PHILADELPHIA (AP) - With his federal corruption trial set to start in just over a week, a powerful state legislator said he is "anxious" and has no way of knowing if he'll win or lose.
State Sen. Vincent J. Fumo, who has twice before beaten corruption charges, told a Philadelphia newspaper that he has never been one to "throw in the towel."
"I liken it to (when) the doctor says you have cancer," Fumo told the newspaper. "Well, you don't go in the corner over there and just die. You fight it. You get chemo. You get whatever you can get. You may win, you may not."
He said there is no way of knowing whether a jury will side with him.
"When you go down there, you put your life in the hands of 12 people," he said. "You have no idea what they are like, who they are. Will they understand?"
Last year, federal prosecutors unveiled a 139-charge indictment alleging that Fumo defrauded the state Senate, a seaport museum and a nonprofit by using their staff and assets to do his personal and political work. He has maintained his innocence.
"How could you not fight for your life?" he said. "I mean there are people who commit suicide, there's no question about it. Their problems get so overwhelming. They can't take it anymore, and they throw in the towel, literally, in a quite severe way. I've never been that way."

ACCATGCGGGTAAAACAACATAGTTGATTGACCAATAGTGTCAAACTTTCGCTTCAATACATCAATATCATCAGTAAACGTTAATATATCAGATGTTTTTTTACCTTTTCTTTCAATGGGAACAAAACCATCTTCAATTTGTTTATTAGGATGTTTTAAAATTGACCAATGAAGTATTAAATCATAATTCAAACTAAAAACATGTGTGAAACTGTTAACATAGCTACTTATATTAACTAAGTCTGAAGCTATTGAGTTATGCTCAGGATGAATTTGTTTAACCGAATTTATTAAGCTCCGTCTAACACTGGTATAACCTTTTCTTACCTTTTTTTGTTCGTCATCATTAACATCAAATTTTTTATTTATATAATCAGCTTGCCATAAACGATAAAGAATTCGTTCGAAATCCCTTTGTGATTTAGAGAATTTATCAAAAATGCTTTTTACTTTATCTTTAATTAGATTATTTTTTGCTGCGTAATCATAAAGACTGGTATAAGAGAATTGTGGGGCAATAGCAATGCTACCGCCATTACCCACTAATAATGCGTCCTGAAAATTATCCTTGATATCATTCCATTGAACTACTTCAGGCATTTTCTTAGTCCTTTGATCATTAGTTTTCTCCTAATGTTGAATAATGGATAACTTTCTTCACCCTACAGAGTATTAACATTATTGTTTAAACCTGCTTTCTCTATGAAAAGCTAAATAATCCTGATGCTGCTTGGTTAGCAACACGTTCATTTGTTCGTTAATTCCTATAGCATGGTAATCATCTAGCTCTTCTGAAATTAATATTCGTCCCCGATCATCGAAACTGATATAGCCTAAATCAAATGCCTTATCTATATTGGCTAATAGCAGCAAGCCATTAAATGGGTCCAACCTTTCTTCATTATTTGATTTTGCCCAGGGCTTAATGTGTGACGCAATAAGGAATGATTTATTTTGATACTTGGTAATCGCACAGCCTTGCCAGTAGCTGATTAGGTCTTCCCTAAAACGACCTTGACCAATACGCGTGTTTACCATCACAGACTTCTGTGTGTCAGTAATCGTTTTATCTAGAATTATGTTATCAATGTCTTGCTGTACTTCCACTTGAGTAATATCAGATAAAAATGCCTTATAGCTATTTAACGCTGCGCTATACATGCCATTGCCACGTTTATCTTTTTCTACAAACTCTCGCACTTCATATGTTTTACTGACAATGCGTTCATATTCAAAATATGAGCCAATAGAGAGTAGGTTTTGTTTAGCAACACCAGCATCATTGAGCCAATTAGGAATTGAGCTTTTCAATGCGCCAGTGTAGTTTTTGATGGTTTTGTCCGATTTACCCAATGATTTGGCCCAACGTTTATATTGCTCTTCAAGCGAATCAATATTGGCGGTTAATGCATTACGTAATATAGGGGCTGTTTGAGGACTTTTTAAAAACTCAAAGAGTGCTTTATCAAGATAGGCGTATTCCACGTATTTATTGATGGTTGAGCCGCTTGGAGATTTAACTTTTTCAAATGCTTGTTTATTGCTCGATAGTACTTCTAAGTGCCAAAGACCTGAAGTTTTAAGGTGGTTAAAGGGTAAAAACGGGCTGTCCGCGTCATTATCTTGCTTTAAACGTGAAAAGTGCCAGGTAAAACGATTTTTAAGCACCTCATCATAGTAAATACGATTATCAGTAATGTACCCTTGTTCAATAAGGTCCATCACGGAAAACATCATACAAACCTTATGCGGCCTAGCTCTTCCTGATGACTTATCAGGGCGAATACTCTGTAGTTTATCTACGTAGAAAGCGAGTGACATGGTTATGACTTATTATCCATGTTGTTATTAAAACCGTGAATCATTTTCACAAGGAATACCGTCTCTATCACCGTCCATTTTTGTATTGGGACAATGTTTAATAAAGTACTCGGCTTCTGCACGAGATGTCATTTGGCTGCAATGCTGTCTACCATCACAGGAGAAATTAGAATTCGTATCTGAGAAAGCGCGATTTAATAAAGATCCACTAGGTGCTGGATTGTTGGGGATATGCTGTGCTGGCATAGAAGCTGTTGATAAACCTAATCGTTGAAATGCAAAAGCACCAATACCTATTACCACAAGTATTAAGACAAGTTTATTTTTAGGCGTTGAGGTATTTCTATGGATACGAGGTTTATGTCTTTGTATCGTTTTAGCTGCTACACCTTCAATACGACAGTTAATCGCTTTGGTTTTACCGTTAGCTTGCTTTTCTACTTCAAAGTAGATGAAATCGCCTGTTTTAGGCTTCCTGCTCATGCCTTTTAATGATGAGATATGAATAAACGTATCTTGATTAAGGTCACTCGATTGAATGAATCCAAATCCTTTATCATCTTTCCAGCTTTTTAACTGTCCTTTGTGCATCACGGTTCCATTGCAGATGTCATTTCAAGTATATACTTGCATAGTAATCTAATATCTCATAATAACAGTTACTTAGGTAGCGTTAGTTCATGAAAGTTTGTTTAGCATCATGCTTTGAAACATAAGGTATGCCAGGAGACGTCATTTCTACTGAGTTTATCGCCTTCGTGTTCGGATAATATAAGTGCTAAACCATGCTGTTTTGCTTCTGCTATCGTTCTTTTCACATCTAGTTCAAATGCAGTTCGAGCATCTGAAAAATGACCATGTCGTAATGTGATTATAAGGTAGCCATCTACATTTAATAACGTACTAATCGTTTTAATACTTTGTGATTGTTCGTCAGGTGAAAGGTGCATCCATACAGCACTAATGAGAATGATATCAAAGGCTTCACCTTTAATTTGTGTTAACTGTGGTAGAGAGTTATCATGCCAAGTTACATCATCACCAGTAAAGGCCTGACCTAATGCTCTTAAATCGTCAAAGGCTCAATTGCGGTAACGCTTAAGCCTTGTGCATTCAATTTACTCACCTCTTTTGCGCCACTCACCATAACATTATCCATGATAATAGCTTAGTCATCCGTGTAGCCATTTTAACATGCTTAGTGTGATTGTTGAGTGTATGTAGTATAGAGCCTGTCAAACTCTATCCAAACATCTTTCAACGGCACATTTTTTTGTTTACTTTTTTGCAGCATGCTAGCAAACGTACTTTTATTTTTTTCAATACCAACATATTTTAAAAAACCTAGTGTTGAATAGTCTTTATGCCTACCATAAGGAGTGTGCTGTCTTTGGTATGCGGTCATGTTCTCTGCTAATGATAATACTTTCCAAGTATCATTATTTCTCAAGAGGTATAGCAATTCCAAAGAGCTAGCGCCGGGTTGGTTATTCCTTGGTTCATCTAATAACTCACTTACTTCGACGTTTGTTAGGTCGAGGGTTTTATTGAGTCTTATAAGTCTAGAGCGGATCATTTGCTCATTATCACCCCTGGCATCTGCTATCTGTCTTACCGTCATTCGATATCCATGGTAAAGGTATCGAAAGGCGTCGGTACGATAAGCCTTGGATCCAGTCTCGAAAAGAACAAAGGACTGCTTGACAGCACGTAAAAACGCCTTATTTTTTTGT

Fumo, who has spent 30 years in the Senate, said he made the right decision not to seek re-election after his term ends in November. Prosecutors say he once controlled more than 90 state jobs, in part as the ranking Democrat on the Senate Appropriations Committee.
"Under the circumstances, I have not looked back. It would have been near impossible to carry on an election and a defense at the same time," he said. "There's no question that the case caused my retirement. ... If the case weren't there, would I have retired? Maybe in four years."
He said he was not sure what he will do after he leaves the Senate, but that he might go into business or teach political science at the graduate level.
"I don't know," Fumo said. "I can't focus past Sept. 8."